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Does it Make Sense for You to Remodel Your Home?

by Miranda Marquit

My parents just finished remodeling their kitchen. They changed the layout, and installed new cabinets, countertops, and flooring. The result is a much more open kitchen, and one that looks updated and modern. This has been part of an ongoing effort to upgrade their home. In recent years they have installed energy efficient windows, remodeled the master bathroom and added a bay window to the front room.

remodel your home

Remodeling your kitchen is one of the most popular home upgrades.

For them, these carefully considered upgrades have been worth the money, since it adds to the comfort of their home, and even enhances the value of the home (although not in terms of a dollar-for-dollar increase in value).

Almost two years ago, my husband and I decided to make a small upgrade to our own home by adding high-quality flooring. It’s increased our enjoyment of the home, and it means that when we sell (which is a very real possibility in the next 12 months), we won’t need to provide a flooring allowance.

But it doesn’t always make sense to upgrade your home. Here are some things to think about before you change things up with your home:

What Are the Permit Requirements?

First of all, before you start a project, you need to know the permit requirements in your city. In my town, people finishing their basements need proper building permits displayed in their windows, and my parents needed a building permit for the bay window. If you are building an addition to your home, or converting garage space to living space, you probably need some sort of permit.

You should also make sure that you fall within the zoning requirements. There are some residential areas that won’t allow you to remodel your home to include a full apartment (with its own kitchen). You need to make sure that your upgrades fit within the rules and regulations of your locality before you get started, and then obtain the proper permits (and figure any cost into your plans).

How Much Will It Cost to Remodel?

Get estimates for the work. This should include estimates from professionals that will be working on the home. Get between three and five estimates so that you have a good idea of what things will cost.

Then, you need to decide whether or not it will be worth it to pay that kind of money. You won’t get out what you put in on any remodeling or home upgrade project. You just won’t. So you need to consider the other benefits. Will it at least make your home more sellable when the time comes, so that it’s not on the market as long? Will you enjoy your home more with the upgrades?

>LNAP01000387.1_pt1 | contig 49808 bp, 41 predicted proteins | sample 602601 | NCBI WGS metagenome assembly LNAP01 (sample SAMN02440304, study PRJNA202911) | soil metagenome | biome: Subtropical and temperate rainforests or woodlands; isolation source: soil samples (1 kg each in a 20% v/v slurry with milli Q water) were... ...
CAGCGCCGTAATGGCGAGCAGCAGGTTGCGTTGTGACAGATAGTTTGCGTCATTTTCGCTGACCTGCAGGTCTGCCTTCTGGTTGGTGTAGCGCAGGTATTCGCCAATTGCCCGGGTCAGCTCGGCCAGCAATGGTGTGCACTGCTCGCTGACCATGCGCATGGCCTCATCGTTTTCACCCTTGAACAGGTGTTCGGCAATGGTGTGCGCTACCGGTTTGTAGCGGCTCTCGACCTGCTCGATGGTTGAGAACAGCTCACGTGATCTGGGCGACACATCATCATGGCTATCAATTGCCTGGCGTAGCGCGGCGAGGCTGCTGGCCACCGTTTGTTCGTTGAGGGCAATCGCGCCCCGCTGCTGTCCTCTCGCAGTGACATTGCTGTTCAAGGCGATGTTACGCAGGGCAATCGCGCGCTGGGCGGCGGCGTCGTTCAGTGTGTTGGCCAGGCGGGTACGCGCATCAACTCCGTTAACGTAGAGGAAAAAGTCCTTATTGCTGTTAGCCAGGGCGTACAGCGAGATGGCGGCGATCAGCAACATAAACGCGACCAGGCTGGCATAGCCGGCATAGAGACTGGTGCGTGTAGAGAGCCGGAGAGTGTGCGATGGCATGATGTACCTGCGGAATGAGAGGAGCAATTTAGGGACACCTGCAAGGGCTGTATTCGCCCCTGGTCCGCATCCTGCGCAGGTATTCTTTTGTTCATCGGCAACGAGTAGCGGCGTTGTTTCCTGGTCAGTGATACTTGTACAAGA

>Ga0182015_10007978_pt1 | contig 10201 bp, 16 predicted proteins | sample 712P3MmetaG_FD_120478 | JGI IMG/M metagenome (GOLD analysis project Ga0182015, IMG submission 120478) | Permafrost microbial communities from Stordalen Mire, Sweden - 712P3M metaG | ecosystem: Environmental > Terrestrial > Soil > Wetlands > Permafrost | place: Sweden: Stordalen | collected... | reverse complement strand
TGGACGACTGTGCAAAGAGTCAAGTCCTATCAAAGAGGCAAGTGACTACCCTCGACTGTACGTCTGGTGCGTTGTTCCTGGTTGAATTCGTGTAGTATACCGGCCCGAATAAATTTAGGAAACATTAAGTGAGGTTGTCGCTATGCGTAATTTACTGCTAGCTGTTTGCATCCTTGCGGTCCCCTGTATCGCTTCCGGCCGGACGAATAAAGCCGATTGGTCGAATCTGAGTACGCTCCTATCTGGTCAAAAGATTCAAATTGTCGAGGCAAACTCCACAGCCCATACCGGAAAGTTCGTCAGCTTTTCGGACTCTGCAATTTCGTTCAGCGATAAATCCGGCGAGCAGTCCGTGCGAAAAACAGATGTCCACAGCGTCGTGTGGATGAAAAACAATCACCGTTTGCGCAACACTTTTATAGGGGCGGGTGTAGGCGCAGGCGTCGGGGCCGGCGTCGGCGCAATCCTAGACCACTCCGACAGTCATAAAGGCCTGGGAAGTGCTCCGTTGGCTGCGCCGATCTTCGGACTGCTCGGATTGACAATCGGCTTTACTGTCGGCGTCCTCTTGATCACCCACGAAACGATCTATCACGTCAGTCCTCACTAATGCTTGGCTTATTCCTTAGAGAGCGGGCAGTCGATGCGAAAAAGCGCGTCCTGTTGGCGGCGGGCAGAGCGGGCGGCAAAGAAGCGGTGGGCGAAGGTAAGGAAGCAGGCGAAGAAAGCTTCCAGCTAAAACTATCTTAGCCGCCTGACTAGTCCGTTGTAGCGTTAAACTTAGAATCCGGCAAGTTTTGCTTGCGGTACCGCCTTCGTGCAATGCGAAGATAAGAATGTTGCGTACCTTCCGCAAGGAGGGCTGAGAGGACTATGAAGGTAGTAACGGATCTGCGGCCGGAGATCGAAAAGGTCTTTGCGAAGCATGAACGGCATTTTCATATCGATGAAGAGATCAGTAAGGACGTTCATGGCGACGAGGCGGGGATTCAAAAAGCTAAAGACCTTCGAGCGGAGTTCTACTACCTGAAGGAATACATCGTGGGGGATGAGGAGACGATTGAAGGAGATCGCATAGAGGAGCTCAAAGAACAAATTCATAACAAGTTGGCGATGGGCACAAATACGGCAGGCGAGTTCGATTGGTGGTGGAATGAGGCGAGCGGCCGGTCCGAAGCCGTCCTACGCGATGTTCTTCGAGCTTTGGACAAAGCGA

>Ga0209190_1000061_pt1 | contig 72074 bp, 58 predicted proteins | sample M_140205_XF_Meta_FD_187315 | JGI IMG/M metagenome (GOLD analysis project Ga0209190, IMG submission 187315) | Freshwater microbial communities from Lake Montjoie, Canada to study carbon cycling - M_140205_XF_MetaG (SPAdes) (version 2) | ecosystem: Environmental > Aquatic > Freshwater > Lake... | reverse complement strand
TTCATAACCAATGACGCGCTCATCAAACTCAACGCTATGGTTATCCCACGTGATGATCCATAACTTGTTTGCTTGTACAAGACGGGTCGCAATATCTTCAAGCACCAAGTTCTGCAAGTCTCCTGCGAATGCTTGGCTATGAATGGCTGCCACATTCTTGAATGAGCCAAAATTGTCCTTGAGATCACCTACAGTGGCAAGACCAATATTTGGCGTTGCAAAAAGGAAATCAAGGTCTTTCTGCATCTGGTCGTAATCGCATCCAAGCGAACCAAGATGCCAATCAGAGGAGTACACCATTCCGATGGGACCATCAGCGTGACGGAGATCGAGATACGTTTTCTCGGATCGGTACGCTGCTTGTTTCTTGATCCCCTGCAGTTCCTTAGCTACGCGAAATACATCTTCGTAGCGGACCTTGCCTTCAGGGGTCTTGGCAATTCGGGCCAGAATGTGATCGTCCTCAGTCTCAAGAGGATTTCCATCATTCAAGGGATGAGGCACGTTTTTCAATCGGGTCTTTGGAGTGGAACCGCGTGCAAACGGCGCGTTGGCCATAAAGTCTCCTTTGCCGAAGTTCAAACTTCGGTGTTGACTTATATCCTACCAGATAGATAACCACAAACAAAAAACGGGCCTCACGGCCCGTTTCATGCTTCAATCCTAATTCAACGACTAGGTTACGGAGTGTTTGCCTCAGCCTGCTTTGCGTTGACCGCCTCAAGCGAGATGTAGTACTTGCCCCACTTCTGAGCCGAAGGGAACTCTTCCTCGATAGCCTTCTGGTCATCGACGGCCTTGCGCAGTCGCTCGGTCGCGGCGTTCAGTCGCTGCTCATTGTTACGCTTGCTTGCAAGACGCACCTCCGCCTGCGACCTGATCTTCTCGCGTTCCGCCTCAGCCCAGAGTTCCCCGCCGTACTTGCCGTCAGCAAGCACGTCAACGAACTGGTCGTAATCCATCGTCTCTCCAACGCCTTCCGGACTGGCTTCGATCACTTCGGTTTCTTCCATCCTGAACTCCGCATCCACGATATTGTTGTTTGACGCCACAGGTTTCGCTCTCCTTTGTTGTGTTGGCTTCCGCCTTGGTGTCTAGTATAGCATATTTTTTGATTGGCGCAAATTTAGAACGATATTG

Consider the intangible and tangible benefits, and decide whether or not you want to pay the cost. An important consideration is whether there are any available tax deductions or credits for your home improvement project. You can also think about what else you could do with the money, and determine whether or not you might want to do something else with it.

How Will You Pay For It?

Finally, once you know what it will cost, you need to figure out how you will pay for your home upgrades. Many people choose to use home equity lines of credit to upgrade their homes. However, this isn’t always an option for everyone. If you don’t have enough equity in your home, it won’t work.

You should also be wary of getting a loan. You need to make sure that you can repay it, and that it makes sense for your situation. For something small, you might be able to save up. My husband and I saved up for our flooring, and it went well. You might also have to get creative, perhaps doing some of the work yourself, and maybe doing it a little at a time, as you get the money.

Plan ahead, and make sure it’s what you really want before you decide to make home upgrades. Your pocketbook will thank you.

Photo credit: Nancy Hugo, CKD.


Published or updated June 13, 2014.
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{ 2 comments… read them below or add one }

1 The Wallet Doctor

I think another important factor to consider is the time investment. As they say, time is money, so whatever time you will need to invest in the remodel, even if just in the planning stages rather than the physical labor elements, it is important to factor that in. Also consider the possibility of delays in the work which may further inconvenience you.

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2 Ryan Guina

Absolutely. The time can be the actual man hours involved in the labor, or the time it takes to buy the materials, research and design the project, learn how to do anything you aren’t yet proficient at, etc. Sometimes it’s best to hire out or skip the project altogether.

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